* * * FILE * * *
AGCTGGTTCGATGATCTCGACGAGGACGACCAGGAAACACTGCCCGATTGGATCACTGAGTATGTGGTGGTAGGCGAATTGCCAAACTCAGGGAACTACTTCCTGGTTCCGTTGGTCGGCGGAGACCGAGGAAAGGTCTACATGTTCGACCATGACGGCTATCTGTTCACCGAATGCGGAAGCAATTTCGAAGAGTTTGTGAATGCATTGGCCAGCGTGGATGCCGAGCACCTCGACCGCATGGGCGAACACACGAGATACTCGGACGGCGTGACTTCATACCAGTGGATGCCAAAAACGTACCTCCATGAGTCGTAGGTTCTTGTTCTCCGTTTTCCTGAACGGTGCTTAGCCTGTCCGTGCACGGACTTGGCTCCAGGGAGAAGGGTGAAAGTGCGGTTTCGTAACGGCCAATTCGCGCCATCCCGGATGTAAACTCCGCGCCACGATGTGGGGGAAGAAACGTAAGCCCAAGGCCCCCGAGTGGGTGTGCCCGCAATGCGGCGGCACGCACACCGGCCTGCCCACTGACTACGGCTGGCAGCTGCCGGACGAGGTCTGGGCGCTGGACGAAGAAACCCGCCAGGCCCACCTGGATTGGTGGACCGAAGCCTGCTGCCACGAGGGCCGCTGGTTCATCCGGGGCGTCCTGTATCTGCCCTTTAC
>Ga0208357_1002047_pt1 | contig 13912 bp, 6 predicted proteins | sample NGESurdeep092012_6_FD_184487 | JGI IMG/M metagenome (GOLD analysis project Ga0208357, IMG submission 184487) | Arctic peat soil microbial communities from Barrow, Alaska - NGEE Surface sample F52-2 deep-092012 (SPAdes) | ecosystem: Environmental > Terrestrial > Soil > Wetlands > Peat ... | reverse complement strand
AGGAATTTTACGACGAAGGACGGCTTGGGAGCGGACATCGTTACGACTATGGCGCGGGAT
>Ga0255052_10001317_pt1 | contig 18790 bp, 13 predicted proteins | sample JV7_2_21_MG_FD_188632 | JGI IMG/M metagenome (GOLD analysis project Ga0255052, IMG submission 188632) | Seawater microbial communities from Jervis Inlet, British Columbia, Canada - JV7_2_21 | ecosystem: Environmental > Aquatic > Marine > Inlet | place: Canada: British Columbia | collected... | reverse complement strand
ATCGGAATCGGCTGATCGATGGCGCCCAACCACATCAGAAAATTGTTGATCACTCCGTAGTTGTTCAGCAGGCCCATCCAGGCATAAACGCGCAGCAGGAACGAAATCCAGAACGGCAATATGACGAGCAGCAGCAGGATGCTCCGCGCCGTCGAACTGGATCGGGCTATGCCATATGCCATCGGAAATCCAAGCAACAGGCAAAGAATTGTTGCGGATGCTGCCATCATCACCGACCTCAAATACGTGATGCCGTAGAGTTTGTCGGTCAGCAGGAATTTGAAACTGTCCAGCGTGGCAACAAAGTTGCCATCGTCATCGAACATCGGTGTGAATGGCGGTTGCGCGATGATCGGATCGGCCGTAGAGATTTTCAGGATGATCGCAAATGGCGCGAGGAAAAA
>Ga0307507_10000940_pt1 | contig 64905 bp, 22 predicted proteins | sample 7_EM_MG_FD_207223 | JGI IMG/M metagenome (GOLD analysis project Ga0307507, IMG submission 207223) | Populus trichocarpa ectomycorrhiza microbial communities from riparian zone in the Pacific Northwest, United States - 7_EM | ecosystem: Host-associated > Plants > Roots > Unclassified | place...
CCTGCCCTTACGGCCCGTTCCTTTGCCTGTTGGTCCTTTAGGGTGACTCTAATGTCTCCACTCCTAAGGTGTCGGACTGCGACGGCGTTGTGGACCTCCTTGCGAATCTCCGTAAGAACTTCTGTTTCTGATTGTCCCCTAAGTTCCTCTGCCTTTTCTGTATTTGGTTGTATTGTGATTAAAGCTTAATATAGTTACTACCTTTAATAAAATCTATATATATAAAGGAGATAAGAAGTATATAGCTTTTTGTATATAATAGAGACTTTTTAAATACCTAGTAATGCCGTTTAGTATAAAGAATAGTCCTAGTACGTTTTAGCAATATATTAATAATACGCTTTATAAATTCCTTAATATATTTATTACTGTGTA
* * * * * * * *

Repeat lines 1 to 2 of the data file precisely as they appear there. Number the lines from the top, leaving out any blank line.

AGCTGGTTCGATGATCTCGACGAGGACGACCAGGAAACACTGCCCGATTGGATCACTGAGTATGTGGTGGTAGGCGAATTGCCAAACTCAGGGAACTACTTCCTGGTTCCGTTGGTCGGCGGAGACCGAGGAAAGGTCTACATGTTCGACCATGACGGCTATCTGTTCACCGAATGCGGAAGCAATTTCGAAGAGTTTGTGAATGCATTGGCCAGCGTGGATGCCGAGCACCTCGACCGCATGGGCGAACACACGAGATACTCGGACGGCGTGACTTCATACCAGTGGATGCCAAAAACGTACCTCCATGAGTCGTAGGTTCTTGTTCTCCGTTTTCCTGAACGGTGCTTAGCCTGTCCGTGCACGGACTTGGCTCCAGGGAGAAGGGTGAAAGTGCGGTTTCGTAACGGCCAATTCGCGCCATCCCGGATGTAAACTCCGCGCCACGATGTGGGGGAAGAAACGTAAGCCCAAGGCCCCCGAGTGGGTGTGCCCGCAATGCGGCGGCACGCACACCGGCCTGCCCACTGACTACGGCTGGCAGCTGCCGGACGAGGTCTGGGCGCTGGACGAAGAAACCCGCCAGGCCCACCTGGATTGGTGGACCGAAGCCTGCTGCCACGAGGGCCGCTGGTTCATCCGGGGCGTCCTGTATCTGCCCTTTAC
>Ga0208357_1002047_pt1 | contig 13912 bp, 6 predicted proteins | sample NGESurdeep092012_6_FD_184487 | JGI IMG/M metagenome (GOLD analysis project Ga0208357, IMG submission 184487) | Arctic peat soil microbial communities from Barrow, Alaska - NGEE Surface sample F52-2 deep-092012 (SPAdes) | ecosystem: Environmental > Terrestrial > Soil > Wetlands > Peat ... | reverse complement strand